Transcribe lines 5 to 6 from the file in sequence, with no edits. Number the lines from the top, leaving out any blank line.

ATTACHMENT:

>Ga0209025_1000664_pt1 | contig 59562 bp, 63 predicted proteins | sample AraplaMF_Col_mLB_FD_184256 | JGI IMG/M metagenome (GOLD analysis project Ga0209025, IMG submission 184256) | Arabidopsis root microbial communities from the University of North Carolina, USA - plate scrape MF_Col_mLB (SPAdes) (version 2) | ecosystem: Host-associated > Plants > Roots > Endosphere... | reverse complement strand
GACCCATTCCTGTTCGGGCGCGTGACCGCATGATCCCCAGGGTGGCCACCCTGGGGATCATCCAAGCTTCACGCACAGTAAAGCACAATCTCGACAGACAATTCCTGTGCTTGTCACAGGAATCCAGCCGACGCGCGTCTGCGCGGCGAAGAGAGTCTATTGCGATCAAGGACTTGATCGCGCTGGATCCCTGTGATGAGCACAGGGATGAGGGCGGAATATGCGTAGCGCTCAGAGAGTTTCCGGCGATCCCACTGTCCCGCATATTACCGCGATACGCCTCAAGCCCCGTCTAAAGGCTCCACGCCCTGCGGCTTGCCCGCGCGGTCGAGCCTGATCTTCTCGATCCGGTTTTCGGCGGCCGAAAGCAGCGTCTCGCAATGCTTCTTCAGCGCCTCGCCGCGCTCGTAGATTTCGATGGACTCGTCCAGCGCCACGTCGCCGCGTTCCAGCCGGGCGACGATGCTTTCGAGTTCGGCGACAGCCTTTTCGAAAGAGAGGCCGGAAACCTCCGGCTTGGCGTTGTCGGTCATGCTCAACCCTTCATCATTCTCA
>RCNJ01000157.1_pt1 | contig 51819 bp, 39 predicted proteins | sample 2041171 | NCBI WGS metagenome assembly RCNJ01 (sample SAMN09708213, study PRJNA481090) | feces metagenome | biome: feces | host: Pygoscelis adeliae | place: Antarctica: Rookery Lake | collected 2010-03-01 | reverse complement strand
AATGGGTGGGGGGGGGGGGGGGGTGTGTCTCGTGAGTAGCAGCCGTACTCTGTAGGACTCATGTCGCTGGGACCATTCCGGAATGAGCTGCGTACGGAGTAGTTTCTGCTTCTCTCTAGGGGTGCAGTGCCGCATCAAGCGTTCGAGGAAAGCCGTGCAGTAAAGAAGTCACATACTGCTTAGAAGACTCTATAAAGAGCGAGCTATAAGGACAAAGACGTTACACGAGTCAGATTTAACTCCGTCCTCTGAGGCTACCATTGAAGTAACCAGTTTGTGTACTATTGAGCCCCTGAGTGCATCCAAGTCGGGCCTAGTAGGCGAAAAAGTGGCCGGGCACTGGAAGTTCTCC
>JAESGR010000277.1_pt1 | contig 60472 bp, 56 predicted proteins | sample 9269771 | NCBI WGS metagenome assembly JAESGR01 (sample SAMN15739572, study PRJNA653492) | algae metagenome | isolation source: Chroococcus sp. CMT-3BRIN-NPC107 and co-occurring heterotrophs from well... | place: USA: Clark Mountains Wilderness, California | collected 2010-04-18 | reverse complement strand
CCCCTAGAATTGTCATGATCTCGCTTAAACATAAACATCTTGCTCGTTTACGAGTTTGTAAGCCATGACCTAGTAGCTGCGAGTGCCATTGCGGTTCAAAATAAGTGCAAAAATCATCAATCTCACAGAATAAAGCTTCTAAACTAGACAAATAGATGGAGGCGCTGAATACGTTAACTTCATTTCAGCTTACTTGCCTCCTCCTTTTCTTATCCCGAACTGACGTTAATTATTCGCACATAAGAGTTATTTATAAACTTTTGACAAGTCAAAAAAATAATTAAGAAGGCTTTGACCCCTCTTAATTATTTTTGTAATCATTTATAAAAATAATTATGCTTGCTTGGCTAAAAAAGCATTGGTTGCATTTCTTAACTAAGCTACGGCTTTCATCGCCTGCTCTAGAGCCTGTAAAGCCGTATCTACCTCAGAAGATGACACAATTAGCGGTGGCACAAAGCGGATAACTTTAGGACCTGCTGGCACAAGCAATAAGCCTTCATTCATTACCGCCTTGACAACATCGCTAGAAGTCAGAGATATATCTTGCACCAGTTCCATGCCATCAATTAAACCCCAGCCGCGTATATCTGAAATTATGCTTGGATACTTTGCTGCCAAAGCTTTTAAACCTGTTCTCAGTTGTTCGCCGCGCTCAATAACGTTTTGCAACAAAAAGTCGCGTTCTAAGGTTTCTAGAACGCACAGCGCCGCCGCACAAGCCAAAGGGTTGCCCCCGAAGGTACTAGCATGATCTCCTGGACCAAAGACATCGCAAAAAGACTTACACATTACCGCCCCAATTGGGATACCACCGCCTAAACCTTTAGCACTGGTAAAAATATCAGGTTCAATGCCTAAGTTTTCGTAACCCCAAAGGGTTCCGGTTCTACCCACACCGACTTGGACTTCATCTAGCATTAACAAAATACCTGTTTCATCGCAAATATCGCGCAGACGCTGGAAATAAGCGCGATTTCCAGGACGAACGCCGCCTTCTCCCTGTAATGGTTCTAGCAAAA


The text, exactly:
>JAESGR010000277.1_pt1 | contig 60472 bp, 56 predicted proteins | sample 9269771 | NCBI WGS metagenome assembly JAESGR01 (sample SAMN15739572, study PRJNA653492) | algae metagenome | isolation source: Chroococcus sp. CMT-3BRIN-NPC107 and co-occurring heterotrophs from well... | place: USA: Clark Mountains Wilderness, California | collected 2010-04-18 | reverse complement strand
CCCCTAGAATTGTCATGATCTCGCTTAAACATAAACATCTTGCTCGTTTACGAGTTTGTAAGCCATGACCTAGTAGCTGCGAGTGCCATTGCGGTTCAAAATAAGTGCAAAAATCATCAATCTCACAGAATAAAGCTTCTAAACTAGACAAATAGATGGAGGCGCTGAATACGTTAACTTCATTTCAGCTTACTTGCCTCCTCCTTTTCTTATCCCGAACTGACGTTAATTATTCGCACATAAGAGTTATTTATAAACTTTTGACAAGTCAAAAAAATAATTAAGAAGGCTTTGACCCCTCTTAATTATTTTTGTAATCATTTATAAAAATAATTATGCTTGCTTGGCTAAAAAAGCATTGGTTGCATTTCTTAACTAAGCTACGGCTTTCATCGCCTGCTCTAGAGCCTGTAAAGCCGTATCTACCTCAGAAGATGACACAATTAGCGGTGGCACAAAGCGGATAACTTTAGGACCTGCTGGCACAAGCAATAAGCCTTCATTCATTACCGCCTTGACAACATCGCTAGAAGTCAGAGATATATCTTGCACCAGTTCCATGCCATCAATTAAACCCCAGCCGCGTATATCTGAAATTATGCTTGGATACTTTGCTGCCAAAGCTTTTAAACCTGTTCTCAGTTGTTCGCCGCGCTCAATAACGTTTTGCAACAAAAAGTCGCGTTCTAAGGTTTCTAGAACGCACAGCGCCGCCGCACAAGCCAAAGGGTTGCCCCCGAAGGTACTAGCATGATCTCCTGGACCAAAGACATCGCAAAAAGACTTACACATTACCGCCCCAATTGGGATACCACCGCCTAAACCTTTAGCACTGGTAAAAATATCAGGTTCAATGCCTAAGTTTTCGTAACCCCAAAGGGTTCCGGTTCTACCCACACCGACTTGGACTTCATCTAGCATTAACAAAATACCTGTTTCATCGCAAATATCGCGCAGACGCTGGAAATAAGCGCGATTTCCAGGACGAACGCCGCCTTCTCCCTGTAATGGTTCTAGCAAAA